Stephanie Meyer is the Antichrist. Because of her damned formula of “girl meets boy, boy turns out to be a freak (albeit a very attractive freak), boy and girl fall in love and decide to have demented demon babies (yes, I went as far as to spoil the end of the Twilight series — sue me),” we, the educated consumers, are forced to endure this seemingly endless plight of underdeveloped characters and three-day stubbles. And it just so happens that this week, we have the pleasure of yet another Twilight copycat releasing, but this time it’s by the director of Disturbia and is even produced by Michael Bay!
D.J. Caruso’s I Am Number Four operates on three levels: A high school romance, a science fiction thriller, and a movie with a dreaded nonsensical “third act” (this particular portion being so poorly executed that it deserves its own separate criticism). Needless to say, Alfred Gough, Miles Millar, and Marti Noxon’s big-screen adaptation of the Pittacus Lore (the pen name of James Frey and Jobie Hughes) novel (which was, of course, aimed at the same audience that swooned over every book that Meyer has released thus far) is horrendous — the definition of stinker.
Don’t misunderstand me, I Am Number Four isn’t an exact replica, but replace vampires with aliens and you have the entire basis of the film’s plot. John Smith (Alex Pettyfer) is a seemingly ordinary young man; he attends school, lives with his father, Henri (Timothy Olyphant), and owns an iPhone. However, if there’s one thing that’s suspicious about the Smiths, it’s their nomadic lifestyles. Moving from one place to another, the duo finally settles in Paradise, Ohio, where John meets Sarah (Dianna Agron from Glee — OMG!), an awkward photo-fanatic and the ex-girlfriend of Mark (Jake Abel), a typical jock, right down to the cliché comb over. Nevertheless, John and Sarah hit it off — much like Bella and Edward — but in this case, not only does John have to worry about having his secret exposed, but also the torment of Mark and his drones.
What’s his secret? He’s a Mogadorian, and so is Henri, who isn’t even John’s real father but rather a guardian assigned to protect the young’un. John, you see, is one of the nine survivors of his native planet — all of which have acquired “legacies,” mystical powers that have been left over by their parents. The catch is someone is killing off these escapees who had evaded the rebel attack that caused the extinction of their people. And one-by-one, they drop like flies, and it turns out that John is next in line.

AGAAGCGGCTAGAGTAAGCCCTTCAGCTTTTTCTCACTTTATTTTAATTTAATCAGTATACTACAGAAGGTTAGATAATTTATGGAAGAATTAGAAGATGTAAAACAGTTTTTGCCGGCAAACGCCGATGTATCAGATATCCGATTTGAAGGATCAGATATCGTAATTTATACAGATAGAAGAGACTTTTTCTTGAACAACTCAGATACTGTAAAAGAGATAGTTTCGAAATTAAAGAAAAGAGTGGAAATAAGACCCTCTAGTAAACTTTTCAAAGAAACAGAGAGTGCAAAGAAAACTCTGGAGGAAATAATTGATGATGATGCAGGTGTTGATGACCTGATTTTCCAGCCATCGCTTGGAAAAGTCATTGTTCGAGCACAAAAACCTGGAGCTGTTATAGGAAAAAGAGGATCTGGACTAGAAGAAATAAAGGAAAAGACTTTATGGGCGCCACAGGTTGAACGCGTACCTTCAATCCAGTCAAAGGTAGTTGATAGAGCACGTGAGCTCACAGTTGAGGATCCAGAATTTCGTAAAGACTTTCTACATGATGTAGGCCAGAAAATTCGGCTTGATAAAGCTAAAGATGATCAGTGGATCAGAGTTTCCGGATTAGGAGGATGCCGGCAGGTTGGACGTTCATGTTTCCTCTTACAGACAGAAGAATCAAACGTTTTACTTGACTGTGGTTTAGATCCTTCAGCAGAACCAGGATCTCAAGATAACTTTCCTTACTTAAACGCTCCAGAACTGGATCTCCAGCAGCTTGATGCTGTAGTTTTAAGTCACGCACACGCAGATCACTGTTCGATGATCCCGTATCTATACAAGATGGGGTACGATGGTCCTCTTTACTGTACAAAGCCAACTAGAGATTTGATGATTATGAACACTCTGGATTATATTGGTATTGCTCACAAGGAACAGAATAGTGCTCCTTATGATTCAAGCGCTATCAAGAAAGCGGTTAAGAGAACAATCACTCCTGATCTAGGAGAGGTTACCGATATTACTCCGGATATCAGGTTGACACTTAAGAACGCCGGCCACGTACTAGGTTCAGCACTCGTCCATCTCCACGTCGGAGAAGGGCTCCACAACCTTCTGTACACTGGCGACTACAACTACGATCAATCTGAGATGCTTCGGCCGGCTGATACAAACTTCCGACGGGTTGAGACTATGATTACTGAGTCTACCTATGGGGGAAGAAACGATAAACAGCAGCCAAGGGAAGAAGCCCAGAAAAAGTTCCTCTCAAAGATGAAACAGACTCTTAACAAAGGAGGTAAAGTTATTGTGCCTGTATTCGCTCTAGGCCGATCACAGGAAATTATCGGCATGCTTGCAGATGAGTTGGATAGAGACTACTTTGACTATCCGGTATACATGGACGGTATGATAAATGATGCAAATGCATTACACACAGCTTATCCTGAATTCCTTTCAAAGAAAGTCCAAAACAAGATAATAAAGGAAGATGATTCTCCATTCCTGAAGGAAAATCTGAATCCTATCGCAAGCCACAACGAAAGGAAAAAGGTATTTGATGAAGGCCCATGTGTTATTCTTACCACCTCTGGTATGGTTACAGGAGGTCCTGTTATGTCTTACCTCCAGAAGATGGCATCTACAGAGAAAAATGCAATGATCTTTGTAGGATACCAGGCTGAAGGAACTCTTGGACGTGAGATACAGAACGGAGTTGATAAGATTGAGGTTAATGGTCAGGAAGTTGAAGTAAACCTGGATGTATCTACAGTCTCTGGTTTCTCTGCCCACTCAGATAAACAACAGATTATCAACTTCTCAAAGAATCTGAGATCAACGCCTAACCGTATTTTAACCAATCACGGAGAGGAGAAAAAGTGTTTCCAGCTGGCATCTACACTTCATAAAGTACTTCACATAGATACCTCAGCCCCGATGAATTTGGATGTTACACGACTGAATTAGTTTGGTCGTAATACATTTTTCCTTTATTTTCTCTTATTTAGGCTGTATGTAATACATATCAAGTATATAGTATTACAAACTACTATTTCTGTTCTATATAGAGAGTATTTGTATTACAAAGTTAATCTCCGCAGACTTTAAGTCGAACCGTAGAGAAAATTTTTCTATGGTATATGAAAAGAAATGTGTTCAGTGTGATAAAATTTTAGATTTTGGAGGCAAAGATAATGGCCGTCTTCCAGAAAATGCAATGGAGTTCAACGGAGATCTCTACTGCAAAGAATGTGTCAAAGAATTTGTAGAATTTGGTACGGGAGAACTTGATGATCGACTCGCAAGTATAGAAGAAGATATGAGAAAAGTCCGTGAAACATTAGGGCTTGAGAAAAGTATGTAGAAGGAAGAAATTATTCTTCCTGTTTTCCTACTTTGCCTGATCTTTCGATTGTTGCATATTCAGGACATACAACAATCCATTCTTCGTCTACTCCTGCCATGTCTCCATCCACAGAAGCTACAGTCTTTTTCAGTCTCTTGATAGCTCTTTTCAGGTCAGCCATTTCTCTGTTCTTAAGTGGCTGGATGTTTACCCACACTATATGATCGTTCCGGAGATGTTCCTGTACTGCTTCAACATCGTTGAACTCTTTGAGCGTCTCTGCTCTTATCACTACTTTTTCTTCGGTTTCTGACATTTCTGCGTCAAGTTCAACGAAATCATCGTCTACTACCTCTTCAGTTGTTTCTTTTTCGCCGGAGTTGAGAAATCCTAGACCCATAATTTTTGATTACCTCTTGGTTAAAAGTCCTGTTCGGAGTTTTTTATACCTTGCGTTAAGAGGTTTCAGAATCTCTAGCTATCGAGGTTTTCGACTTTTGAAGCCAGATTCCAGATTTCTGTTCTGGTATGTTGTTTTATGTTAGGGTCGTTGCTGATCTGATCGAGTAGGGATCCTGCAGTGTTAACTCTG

To be quite honest, I, unlike the majority of film critics (who are arguably more pompous and wrinkly than I’ll ever be) found the entire relationship between John and Sarah to be tolerable — it wasn’t fantastic, hell, it wasn’t even decent, but it did its job. And despite it being horribly underwritten, Pettyfer and Agron are fair in their chemistry. Olyphant, however, makes the best of a bad situation, and is disputably the best that I Am Number Four has to offer.
But oh sweet Jesus how they messed up the Sci-Fi elements; essentially, John finds out that he can use something very similar to “the force,” which also grants him increased endurance and durability. That’s all fine and dandy, except for that there is never any real threat to him: His enemies, dressed in Gothic-garb and resembling John Malkovich (except for the tattooed head, razor sharp teeth, and gills on their face, of course), although armed with pulse rifles, choose to do their dealings over the phone and drive compact cars, even squeezing in a chance to scare a couple of little kids half-to-death.
With all that in mind, the third act is inevitable — it’s the one moment of absolute terror that ruins any of the film’s remaining credibility. In this CGI-fest, these “Malkovichians” (as I’ll call them) cause millions in damage while John struggles with a couple of oversized banshees. Toss in another Mogadorian, “Number Six” (Teresa Palmer), a no-excuses gun-virtuoso and some innocent bystanders and there’s the film’s climax. It doesn’t help either, that the special effects are rather putrid and the gun-fights are so sloppily done that it’s hard to decipher what’s happening on-screen, but at that point, I don’t think I even wanted or cared to.
So the worst part about I Am Number Four must be the fact that it’s just the beginning of a proposed franchise. With Meyer’s influence spreading so rapidly, it’s no wonder why some theorists still believe that the world will end in 2012!